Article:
- True Lies (1994): the protagonist in this story has been a spy for fifteen years and has kept it a secret from his wife and daughter for the entire time. The nuclear theft and the inevitable threat is the plot, but the story is how his work starts to intrude on his family life. His wife is bored and craves excitement. She goes looking for it and gets into trouble. I won’t spoil it. Here's the trailer. Again, it doesn't really show much about the plot.
- Broken Arrow (1996): This one is about two air force pilots who are best friends. They are on exercise carrying two nuclear warheads in their stealth bomber when one forces a crash in order to have a team retrieve the weapons. This one is about how two friends become enemies and creates an interesting dynamic. The trailer for this one actually mentions nuclear weapons.
- The Peacemaker (1997): This one is interesting. A corrupt Russian general arranges for nuclear missiles he is escorting on a train to be stolen (all except one, which he detonates to cover it up). One of these missiles is sold to a Yugoslavian man who plans to blow up the UN Headquarters in New York to avenge the death of his wife and daughter. An American soldier and a civilian nuclear weapons expert spend the film trying to track all of the warheads and, ultimately, stop the detonation in New York. The soldier is a man and the expert is a woman, so there’s a little bit of romantic tension thrown in as a bonus. Again, here's a trailer, and it does mention bombs too, but only in passing.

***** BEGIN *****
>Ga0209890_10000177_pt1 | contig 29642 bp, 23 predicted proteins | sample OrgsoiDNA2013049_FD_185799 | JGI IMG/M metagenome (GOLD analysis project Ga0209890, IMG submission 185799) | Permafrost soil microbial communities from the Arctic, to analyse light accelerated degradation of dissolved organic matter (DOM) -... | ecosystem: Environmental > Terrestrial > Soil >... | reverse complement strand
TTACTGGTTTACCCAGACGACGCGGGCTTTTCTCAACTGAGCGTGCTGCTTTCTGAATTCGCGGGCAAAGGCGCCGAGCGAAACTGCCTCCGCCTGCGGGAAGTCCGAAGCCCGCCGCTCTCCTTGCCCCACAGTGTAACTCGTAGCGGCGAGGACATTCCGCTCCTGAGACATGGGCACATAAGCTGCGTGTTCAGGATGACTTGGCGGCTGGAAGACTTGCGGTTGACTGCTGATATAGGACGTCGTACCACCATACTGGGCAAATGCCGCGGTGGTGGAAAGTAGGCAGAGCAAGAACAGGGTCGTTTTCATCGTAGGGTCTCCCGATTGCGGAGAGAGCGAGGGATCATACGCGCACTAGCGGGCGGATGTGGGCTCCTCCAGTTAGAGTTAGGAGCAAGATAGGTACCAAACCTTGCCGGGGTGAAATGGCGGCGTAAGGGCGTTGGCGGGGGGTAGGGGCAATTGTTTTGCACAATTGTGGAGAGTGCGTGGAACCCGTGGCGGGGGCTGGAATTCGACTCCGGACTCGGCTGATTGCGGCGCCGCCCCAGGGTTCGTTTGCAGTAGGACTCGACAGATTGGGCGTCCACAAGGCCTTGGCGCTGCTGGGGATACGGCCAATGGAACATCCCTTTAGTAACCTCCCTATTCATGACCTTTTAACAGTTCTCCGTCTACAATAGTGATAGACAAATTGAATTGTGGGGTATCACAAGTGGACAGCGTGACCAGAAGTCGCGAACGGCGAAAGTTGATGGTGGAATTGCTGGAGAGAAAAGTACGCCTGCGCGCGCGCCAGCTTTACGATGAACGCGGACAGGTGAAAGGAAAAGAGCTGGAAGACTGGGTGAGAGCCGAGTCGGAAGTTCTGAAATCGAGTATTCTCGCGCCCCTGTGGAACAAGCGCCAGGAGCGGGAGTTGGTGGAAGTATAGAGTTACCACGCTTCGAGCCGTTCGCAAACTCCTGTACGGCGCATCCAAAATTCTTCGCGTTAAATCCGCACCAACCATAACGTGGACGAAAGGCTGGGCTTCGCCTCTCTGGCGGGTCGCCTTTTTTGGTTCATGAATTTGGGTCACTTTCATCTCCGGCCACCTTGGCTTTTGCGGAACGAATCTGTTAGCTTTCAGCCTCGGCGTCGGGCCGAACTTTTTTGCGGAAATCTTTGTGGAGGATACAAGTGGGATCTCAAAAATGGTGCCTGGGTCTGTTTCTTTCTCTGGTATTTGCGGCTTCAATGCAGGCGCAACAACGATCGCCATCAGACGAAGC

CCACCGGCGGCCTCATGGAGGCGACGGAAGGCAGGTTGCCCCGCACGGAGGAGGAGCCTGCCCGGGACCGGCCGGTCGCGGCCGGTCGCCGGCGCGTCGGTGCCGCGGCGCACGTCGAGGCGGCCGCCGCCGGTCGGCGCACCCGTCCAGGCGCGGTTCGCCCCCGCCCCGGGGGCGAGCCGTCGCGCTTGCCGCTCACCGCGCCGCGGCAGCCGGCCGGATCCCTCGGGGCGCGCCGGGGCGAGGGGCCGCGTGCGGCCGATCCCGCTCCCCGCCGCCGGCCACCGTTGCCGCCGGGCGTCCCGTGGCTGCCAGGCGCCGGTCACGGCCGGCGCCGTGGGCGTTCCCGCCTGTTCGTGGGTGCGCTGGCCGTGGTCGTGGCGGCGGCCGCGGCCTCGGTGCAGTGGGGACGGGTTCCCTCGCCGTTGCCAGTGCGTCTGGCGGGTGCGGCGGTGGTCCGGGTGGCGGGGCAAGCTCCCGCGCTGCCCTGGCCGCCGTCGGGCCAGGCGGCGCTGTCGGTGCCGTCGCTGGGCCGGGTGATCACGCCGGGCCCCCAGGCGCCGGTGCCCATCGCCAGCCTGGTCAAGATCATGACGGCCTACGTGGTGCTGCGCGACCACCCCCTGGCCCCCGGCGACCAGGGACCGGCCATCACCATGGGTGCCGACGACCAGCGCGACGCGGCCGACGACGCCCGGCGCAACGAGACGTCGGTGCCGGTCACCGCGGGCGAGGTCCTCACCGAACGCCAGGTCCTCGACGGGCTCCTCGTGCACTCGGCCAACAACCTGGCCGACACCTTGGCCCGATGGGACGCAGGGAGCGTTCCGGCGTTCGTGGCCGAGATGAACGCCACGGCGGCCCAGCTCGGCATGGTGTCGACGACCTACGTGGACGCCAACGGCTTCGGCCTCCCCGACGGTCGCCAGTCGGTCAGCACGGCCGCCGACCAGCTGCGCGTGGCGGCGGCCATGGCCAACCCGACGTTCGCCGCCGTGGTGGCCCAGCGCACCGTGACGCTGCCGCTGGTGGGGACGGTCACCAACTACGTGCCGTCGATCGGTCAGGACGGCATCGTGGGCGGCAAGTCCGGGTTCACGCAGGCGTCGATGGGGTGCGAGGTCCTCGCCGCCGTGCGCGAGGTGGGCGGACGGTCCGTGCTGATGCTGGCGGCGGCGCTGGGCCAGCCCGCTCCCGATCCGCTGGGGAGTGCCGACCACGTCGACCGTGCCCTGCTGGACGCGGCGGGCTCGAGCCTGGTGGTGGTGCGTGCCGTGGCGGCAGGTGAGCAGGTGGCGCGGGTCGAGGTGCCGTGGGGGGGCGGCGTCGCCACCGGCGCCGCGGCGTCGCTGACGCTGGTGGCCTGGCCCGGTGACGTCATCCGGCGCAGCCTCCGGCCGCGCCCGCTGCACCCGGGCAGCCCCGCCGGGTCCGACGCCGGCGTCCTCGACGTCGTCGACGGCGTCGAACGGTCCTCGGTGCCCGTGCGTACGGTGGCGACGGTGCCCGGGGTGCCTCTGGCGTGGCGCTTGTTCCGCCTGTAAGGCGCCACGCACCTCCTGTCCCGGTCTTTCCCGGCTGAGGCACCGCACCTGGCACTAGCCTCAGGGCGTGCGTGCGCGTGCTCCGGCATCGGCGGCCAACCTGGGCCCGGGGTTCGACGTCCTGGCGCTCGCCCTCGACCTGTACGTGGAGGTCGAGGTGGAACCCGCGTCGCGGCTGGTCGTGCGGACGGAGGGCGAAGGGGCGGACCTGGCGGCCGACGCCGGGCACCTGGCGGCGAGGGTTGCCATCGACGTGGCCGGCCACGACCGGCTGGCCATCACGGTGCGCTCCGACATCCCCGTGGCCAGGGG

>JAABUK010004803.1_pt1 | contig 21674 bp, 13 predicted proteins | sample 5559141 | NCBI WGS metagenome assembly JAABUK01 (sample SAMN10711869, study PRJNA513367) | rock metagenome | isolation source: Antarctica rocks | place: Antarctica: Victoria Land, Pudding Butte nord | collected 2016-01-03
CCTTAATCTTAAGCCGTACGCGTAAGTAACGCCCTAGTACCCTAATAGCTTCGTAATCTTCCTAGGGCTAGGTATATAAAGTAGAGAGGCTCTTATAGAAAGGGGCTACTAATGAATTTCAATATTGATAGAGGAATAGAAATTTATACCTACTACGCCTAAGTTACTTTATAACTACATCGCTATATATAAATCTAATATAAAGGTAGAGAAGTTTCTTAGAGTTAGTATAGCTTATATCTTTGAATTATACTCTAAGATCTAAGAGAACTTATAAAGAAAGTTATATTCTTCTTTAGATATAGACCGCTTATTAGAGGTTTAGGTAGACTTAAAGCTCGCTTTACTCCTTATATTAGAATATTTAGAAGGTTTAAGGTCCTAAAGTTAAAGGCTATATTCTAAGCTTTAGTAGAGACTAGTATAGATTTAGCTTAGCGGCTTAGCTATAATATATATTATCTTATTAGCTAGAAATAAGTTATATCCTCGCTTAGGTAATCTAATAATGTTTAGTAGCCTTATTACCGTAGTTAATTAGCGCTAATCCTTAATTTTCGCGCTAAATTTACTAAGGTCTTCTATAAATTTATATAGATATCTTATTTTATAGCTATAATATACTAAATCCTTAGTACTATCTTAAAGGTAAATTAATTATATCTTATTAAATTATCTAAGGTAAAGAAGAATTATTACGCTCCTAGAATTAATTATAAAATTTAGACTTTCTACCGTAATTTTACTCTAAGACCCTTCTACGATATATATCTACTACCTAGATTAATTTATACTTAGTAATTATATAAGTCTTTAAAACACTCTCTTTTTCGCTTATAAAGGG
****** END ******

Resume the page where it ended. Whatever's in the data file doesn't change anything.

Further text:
- The Sum of All Fears (2002): The film is different to the book, but the basics are the same. In summary, a group of people with plans of seizing some power come upon a nuclear weapon that nobody even realised was missing. They smuggle it into an American city and plan to detonate it in order to force Russia and the United States into a nuclear war. The film follows the intelligence analyst who has to piece it all together to avert nuclear catastrophe. This is a big picture film with a focus on powerful individuals – the men with the keys to the nukes. Here's the trailer.
So, a character steals a nuclear weapon and has to be stopped. This is just a basic idea for a plot but the characters and the events they set in motion are what makes each story unique. In fact, for each of these films, the theft of a nuclear weapon barely gets mentioned in the ads. It's all the other stuff around this basic idea that makes someone want to see the film.
What about my story, you might ask? Well, some time ago, I read an article in the newspaper about an organised crime network that had large energy investments. I started to wonder if a big oil discovery might upset members of this criminal network, particularly when a glut of oil on the market caused the price of a barrel to drop. And criminals, having a different morality, might act differently to preserve their interests than a nation state.
It was just an idea. And it all starts with an idea. A plot is just a sequence of events but it’s the characters that give the events meaning. That’s how an idea becomes a story worth telling.